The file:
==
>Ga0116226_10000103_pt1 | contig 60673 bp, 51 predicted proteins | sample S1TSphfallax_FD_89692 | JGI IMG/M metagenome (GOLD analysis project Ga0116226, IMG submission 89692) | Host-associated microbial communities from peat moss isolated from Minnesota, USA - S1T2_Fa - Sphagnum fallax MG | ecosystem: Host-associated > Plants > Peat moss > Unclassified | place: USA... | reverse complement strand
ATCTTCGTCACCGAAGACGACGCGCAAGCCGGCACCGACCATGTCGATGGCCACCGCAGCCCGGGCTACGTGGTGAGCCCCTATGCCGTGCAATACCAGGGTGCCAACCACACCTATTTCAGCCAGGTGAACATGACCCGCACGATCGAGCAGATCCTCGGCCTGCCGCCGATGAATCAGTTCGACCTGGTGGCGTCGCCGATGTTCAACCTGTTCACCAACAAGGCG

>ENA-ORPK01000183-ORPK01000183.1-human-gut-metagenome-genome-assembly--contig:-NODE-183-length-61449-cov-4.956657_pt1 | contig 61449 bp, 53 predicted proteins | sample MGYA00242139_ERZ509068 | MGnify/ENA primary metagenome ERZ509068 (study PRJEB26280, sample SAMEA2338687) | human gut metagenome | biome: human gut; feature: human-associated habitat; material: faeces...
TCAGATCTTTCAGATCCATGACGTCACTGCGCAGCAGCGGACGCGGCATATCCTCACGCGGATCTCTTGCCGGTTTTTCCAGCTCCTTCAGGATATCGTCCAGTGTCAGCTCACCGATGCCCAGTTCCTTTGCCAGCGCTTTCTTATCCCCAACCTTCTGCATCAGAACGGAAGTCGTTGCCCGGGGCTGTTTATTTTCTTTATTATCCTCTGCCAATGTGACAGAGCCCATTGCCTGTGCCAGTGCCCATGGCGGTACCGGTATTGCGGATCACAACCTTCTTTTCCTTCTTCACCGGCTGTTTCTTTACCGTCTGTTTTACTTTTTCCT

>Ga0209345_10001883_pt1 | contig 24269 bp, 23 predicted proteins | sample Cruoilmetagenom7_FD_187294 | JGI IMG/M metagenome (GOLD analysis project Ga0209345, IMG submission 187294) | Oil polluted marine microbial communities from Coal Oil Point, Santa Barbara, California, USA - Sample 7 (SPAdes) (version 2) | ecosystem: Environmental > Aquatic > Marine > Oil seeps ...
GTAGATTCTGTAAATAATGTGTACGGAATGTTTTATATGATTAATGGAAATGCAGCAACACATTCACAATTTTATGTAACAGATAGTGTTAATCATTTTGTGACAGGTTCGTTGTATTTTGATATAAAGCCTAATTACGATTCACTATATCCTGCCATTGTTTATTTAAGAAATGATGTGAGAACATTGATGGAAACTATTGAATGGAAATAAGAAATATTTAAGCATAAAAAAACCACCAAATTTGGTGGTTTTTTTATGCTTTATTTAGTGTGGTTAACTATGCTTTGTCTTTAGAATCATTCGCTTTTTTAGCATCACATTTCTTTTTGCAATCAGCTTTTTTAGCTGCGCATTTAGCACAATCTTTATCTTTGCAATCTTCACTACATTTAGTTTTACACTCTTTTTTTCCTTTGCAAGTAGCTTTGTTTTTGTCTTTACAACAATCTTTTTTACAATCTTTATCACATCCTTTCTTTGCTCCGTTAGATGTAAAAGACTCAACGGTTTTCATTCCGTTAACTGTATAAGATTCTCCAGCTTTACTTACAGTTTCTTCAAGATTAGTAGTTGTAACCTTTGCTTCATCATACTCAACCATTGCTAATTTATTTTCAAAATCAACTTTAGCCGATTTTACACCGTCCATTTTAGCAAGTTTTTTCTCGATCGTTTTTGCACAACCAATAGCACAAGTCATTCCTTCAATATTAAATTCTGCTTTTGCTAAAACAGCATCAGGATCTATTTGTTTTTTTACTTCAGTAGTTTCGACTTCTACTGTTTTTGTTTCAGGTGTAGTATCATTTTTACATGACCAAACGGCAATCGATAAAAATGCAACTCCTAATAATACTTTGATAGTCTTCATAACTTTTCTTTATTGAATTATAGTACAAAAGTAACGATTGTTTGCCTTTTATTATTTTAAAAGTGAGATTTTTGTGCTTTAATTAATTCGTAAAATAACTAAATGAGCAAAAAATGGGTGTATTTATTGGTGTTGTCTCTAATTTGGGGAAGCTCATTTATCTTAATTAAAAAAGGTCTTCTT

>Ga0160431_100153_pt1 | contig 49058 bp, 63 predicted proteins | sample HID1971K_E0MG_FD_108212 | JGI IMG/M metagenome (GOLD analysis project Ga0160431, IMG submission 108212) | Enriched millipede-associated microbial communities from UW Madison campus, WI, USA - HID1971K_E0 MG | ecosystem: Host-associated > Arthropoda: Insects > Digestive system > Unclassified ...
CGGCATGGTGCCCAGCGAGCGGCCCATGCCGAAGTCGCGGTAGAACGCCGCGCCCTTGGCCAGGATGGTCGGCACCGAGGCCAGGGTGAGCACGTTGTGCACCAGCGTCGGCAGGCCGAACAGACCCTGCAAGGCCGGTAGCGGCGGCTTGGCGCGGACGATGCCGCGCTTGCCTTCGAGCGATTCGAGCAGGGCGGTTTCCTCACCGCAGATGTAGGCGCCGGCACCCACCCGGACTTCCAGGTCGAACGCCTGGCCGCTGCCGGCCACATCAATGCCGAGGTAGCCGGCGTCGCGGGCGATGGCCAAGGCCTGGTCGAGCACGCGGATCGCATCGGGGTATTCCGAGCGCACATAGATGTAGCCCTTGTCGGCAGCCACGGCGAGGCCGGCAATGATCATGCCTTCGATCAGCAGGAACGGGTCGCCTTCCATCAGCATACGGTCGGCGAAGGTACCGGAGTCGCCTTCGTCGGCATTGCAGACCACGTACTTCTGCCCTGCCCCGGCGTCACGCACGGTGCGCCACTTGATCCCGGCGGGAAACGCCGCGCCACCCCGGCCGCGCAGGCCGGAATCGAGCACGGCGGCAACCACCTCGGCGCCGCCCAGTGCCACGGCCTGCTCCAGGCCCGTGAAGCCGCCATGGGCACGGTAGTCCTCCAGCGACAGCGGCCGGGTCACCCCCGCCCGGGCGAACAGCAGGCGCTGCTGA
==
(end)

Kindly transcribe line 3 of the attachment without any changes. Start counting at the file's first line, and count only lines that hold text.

>ENA-ORPK01000183-ORPK01000183.1-human-gut-metagenome-genome-assembly--contig:-NODE-183-length-61449-cov-4.956657_pt1 | contig 61449 bp, 53 predicted proteins | sample MGYA00242139_ERZ509068 | MGnify/ENA primary metagenome ERZ509068 (study PRJEB26280, sample SAMEA2338687) | human gut metagenome | biome: human gut; feature: human-associated habitat; material: faeces...